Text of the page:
They finished the film with the funeral for the journalist killed in the incident. It started off formal, the church service, a few muffled cries, the look of shock and disbelief all around. Then it took to the streets and it was the typical scene you see on the television, seemingly thousands of people trying to get as close to the body as possible, screaming and going mad. What I hadn't seen (but had only heard about) was the burial itself, where once the body had been placed in the ground, they opened up the coffin and pulled the body half way out. Guys were getting in with it, getting the blood of the dead man on their hands and were spreading it to the others around who were in turn smearing the blood on the hands of those further away.

I had to wonder how many people got the blood of that man on their hands that day, and in the days that followed.


They followed up the show with a very good documentary/dramatization on Chernobyl. This incident hits home here since the radioactive dust cloud sat over this country in the days after the explosion, but before the Russians had announced it. The most dangerous of these days had been a beautiful summer day and everyone, including my wife and her family, was outside enjoying it. (It is almost a crime here to be inside on such a day, since nice days are so rare).

There was a survivor, a guy who literally walked into the blast zone immediately afterwards and started helping coworkers who were to die within the next hours or days. Even most of the guys further away, died within two weeks. But this guy survived. He reminded me of a Russian guy I worked with, a former miner, who could work with toxins that would probably kill a mere mortal man. A guy who could drink 2 liters of vodka and come to work the next day in a good mood. A guy who has never had so much as a sniffle since I met him nearly 10 years ago. Anyway, this guy from Chernobyl is still alive but has problems. He summed it up by saying "I can drive a car, but I can't fix it." There are some tough guys up there. This guy had a head that looked like a clenched fist.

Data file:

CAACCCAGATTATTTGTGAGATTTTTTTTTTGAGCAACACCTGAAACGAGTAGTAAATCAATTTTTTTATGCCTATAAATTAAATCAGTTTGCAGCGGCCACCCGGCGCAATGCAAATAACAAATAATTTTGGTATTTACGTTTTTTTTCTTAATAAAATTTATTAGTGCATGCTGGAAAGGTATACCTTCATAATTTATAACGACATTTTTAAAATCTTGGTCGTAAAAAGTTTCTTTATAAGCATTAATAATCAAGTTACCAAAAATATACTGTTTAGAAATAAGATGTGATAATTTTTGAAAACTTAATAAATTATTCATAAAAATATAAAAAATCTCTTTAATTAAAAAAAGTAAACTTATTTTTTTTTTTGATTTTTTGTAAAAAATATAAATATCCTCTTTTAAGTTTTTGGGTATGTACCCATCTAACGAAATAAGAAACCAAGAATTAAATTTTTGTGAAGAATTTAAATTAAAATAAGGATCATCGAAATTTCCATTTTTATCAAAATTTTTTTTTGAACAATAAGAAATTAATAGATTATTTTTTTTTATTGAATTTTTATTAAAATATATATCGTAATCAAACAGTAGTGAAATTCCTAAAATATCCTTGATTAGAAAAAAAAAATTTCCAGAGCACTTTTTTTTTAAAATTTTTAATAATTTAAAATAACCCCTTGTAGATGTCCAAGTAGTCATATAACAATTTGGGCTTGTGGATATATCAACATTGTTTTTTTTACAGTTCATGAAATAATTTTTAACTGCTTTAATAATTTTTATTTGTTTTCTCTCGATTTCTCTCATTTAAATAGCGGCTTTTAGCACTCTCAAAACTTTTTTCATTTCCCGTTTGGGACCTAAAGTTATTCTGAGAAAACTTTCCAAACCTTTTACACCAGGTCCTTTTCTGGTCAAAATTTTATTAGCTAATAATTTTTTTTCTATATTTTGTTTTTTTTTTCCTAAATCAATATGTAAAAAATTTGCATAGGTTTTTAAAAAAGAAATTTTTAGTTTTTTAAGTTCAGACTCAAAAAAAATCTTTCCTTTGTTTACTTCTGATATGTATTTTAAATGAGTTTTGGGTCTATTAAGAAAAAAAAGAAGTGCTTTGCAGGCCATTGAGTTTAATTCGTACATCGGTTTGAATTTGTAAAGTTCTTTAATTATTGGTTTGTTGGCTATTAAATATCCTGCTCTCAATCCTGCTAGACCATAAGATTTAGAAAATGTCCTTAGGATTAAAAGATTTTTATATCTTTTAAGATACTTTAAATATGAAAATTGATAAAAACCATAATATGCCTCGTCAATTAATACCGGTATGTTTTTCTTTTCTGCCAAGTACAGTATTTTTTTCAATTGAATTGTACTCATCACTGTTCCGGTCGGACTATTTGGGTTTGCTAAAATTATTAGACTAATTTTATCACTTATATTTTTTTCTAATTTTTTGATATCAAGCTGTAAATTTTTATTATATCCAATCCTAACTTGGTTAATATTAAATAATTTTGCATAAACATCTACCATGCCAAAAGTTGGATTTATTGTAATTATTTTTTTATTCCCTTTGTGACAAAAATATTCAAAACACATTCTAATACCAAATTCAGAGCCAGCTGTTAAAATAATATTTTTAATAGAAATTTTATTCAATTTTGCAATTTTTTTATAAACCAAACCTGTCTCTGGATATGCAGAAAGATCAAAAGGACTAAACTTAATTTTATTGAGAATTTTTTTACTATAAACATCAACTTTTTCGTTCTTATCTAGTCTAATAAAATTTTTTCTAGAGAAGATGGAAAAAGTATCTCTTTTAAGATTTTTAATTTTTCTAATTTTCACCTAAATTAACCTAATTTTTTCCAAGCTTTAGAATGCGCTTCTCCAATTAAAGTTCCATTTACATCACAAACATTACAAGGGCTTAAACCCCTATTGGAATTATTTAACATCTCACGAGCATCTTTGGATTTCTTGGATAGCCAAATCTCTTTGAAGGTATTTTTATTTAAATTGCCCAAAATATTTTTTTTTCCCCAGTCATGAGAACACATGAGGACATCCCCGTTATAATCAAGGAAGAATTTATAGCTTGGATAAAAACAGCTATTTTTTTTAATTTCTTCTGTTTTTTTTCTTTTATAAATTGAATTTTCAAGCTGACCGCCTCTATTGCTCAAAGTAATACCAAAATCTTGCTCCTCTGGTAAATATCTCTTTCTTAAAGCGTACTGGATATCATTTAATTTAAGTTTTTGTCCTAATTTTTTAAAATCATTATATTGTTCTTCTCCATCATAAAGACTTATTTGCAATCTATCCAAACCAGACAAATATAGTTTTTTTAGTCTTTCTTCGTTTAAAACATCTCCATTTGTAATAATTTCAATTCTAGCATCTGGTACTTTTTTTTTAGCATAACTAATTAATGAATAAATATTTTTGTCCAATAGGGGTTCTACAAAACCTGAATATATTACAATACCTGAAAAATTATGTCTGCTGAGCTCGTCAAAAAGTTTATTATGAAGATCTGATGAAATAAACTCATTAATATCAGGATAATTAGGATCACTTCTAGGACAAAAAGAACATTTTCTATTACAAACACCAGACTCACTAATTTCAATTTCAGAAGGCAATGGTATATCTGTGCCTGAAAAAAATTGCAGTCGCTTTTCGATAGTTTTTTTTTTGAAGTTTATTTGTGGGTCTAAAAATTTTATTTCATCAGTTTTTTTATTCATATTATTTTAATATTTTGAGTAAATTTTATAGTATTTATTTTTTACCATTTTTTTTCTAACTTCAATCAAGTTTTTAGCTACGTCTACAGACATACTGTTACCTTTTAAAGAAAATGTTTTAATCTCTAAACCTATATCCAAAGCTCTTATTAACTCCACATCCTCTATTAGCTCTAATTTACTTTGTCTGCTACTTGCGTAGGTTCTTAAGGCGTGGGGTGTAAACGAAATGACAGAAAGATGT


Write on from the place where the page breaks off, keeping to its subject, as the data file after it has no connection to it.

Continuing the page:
But the guys who turned the switches that led to the inevitable meltdown died thinking they did the right thing. And the guy who ordered the experiment and was awoken by the blast at his house, miles away, served a portion of his ten year sentence before being released because of psychological problems.


Finally, they showed one of their own documentaries that had been done circa 1950. It was about the postal service, and the great care they took finding people. They had letters that had maps drawn on them, or the most minimal information you could imagine. My favorite was "The scruffy foreigner from Zizkov." This started an discussion amongst the managers as to who was scruffier: Italians or French. After a while someone threw in that it could be that "one American guy... he's pretty scruffy".

Well things sure have changed. I remember a Kazak friend of mine coming back from the center of Prague and saying that there were "more Americans than people" downtown. Current estimates hover around 10,000 American residents in Prague.


The moral to the evening seemed to be, the Americans will mess things up. The Russians will mess things up. But the Czechs will do their best to deliver your mail .... .. even if you are a scruffy foreigner.

I could feel the pride swelling in the hearts of millions.